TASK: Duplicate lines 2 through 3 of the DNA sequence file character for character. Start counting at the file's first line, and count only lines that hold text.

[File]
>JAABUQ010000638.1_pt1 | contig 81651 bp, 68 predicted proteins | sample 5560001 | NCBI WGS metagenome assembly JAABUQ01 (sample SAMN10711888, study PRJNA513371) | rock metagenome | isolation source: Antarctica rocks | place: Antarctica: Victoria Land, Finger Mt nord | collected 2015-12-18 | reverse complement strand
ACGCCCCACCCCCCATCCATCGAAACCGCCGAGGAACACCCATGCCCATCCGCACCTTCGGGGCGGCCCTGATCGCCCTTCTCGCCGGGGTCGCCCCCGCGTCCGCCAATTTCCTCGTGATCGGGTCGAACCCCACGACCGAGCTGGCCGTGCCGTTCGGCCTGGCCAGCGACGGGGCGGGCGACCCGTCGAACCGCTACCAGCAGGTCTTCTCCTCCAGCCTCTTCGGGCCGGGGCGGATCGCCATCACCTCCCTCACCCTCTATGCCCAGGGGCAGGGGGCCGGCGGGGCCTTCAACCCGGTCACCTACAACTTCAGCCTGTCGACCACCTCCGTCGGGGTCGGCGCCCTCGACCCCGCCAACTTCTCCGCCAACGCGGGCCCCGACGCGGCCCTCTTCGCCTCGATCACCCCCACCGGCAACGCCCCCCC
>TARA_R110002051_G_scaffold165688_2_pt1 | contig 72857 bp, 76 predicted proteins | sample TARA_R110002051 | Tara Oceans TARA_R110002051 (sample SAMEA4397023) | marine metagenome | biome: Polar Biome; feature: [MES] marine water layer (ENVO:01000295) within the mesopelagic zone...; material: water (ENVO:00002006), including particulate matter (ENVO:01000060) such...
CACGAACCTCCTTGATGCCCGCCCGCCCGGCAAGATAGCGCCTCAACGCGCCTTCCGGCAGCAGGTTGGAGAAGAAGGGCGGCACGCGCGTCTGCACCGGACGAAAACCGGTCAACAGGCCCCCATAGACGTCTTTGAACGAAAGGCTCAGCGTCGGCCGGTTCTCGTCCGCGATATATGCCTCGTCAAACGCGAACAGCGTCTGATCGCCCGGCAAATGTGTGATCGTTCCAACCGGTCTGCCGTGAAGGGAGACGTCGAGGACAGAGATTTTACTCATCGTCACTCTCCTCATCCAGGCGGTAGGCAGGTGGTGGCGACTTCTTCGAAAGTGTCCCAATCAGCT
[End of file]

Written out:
ACGCCCCACCCCCCATCCATCGAAACCGCCGAGGAACACCCATGCCCATCCGCACCTTCGGGGCGGCCCTGATCGCCCTTCTCGCCGGGGTCGCCCCCGCGTCCGCCAATTTCCTCGTGATCGGGTCGAACCCCACGACCGAGCTGGCCGTGCCGTTCGGCCTGGCCAGCGACGGGGCGGGCGACCCGTCGAACCGCTACCAGCAGGTCTTCTCCTCCAGCCTCTTCGGGCCGGGGCGGATCGCCATCACCTCCCTCACCCTCTATGCCCAGGGGCAGGGGGCCGGCGGGGCCTTCAACCCGGTCACCTACAACTTCAGCCTGTCGACCACCTCCGTCGGGGTCGGCGCCCTCGACCCCGCCAACTTCTCCGCCAACGCGGGCCCCGACGCGGCCCTCTTCGCCTCGATCACCCCCACCGGCAACGCCCCCCC
>TARA_R110002051_G_scaffold165688_2_pt1 | contig 72857 bp, 76 predicted proteins | sample TARA_R110002051 | Tara Oceans TARA_R110002051 (sample SAMEA4397023) | marine metagenome | biome: Polar Biome; feature: [MES] marine water layer (ENVO:01000295) within the mesopelagic zone...; material: water (ENVO:00002006), including particulate matter (ENVO:01000060) such...